What happened at NewSpring Church this month is not unique among megachurches.
What happens next, after the departure of founding pastor Perry Noble, depends on several factors, experts said Monday. The most important factor, they said, is the congregation’s resilience.
“The congregation is no doubt experiencing shock and sorrow in response to the news of Perry Noble’s departure, but I do not predict defections on a massive scale,” said Warren Bird, research director for Leadership Network. The nonprofit helps fast-growing churches.
In the hours after Noble’s removal as senior pastor was announced Sunday, hundreds of NewSpring members took to social media to express support for him as he struggles to overcome what he described as an increased reliance on alcohol.
“We will get through this at NewSpring, because if Perry has taught us anything, it is that if God brought us to it, he will bring us through it,” Lynda Pimentel wrote on the church’s Facebook page. “Perry and his family will be in my prayers.”
Bridgett Collier Hargroves wrote that she felt she was in a bad dream.
“I just want this nightmare to end,” she said. “I want to wake up and go to church all over again and everything be OK.”
“Perry is my people,” she said, making reference to a “These Are My People” sermon series Noble started in June before his troubles were made public.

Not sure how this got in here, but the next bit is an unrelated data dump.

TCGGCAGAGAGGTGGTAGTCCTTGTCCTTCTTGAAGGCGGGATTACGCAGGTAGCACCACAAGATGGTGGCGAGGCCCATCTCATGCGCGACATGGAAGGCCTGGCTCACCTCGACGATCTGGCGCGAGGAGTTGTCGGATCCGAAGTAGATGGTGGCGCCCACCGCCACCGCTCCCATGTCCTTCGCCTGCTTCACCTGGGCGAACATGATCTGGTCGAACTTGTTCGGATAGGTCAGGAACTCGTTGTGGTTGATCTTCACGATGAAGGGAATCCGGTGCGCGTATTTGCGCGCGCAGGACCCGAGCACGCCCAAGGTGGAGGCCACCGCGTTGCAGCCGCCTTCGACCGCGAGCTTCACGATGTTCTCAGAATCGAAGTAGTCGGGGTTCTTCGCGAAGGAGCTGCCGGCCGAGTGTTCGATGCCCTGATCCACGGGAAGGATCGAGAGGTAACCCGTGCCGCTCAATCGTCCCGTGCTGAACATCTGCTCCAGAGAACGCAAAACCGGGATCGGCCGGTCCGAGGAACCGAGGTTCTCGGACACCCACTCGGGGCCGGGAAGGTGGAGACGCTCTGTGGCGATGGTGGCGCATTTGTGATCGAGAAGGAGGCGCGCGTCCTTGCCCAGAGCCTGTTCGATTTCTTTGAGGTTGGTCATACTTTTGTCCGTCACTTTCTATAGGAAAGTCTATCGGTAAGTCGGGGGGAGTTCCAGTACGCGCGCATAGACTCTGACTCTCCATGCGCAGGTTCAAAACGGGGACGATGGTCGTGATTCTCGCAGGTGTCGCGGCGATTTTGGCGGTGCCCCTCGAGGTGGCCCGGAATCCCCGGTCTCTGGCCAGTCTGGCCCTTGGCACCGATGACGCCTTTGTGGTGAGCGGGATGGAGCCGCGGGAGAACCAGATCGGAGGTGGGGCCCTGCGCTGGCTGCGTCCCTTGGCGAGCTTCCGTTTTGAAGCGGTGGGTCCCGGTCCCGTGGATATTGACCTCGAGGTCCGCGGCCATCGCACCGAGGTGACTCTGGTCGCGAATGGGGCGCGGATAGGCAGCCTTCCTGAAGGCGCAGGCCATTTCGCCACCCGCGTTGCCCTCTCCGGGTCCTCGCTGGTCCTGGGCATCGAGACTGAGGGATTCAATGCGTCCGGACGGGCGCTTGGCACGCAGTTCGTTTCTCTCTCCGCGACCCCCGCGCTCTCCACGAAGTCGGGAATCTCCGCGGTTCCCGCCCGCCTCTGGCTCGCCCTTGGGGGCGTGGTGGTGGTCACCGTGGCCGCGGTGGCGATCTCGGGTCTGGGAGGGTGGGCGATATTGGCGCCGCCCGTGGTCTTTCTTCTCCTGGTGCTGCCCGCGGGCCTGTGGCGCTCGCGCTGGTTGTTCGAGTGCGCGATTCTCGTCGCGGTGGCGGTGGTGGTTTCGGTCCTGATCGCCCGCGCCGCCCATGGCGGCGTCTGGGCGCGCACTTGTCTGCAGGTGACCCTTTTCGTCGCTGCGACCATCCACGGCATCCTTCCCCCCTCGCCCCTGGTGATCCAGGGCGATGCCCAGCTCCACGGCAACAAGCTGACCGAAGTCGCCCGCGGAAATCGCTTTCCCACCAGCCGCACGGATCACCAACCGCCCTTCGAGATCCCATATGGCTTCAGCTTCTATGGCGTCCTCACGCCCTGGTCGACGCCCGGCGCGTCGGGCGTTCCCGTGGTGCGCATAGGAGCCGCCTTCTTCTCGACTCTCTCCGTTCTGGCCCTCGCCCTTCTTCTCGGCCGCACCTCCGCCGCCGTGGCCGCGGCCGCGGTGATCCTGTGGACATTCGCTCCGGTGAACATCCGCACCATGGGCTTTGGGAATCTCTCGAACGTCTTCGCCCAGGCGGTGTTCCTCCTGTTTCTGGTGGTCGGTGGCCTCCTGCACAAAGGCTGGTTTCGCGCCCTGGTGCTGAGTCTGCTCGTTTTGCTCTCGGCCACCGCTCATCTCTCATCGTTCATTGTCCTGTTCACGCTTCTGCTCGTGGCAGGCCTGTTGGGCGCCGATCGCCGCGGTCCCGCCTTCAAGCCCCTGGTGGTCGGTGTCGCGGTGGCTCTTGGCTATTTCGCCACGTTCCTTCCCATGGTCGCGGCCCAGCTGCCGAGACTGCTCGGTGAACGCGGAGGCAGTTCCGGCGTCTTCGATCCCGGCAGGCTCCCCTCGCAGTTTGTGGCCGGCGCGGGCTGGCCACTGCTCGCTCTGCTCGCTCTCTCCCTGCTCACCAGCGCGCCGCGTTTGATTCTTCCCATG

Other churches with thousands of members have experienced losses similar to NewSpring’s. After those losses, results have been mixed.
Less than five years ago, Seattle-based Mars Hill Church had one of the fastest-growing congregations in the United States, with more than a dozen campuses spread across at least five states.
In October 2014, church founder Mark Driscoll resigned after a church committee completed a review of accusations made against him about his conduct.
By January 2015, Mars Hill Church had dissolved.
Driscoll has relocated to Arizona and has started a new church. The Trinity Church had its first service in Scottsdale for Easter this year.
In contrast to Mars Hill, Summit Church was able to survive after the loss of its leader. The church in Central Florida has multiple campuses and thousands of members.
Summit Church’s former senior pastor, Isaac Hunter, committed suicide in December 2013. His death came one year after he resigned amid allegations of adultery, abuse and heavy drinking.
The two men who founded Summit Church with Hunter are still on its leadership team, according to the church’s website. John Parker now serves as the lead pastor, and Andy Simonds is worship pastor.
The staff at NewSpring is one of the factors that will be critical to its future, said Michael Duduit, founding dean of the College of Christian Studies and the Clamp Divinity School at Anderson University.
“With any church, the key to managing a dramatic transition is leadership and the foundation that has been built previously,” Duduit said.
The naming of Clayton King as NewSpring’s interim senior pastor “will help during the coming weeks,” Duduit said. King has frequently preached at NewSpring.
“Clayton is well-known to the NewSpring congregation; he is a close friend of Perry, so that is a strong link that builds trust with longtime NewSpring folks, and Clayton is also a gifted communicator,” Duduit said.
But Duduit also said it is not unusual for any church to experience some “attendance drift” after a change with the senior pastor.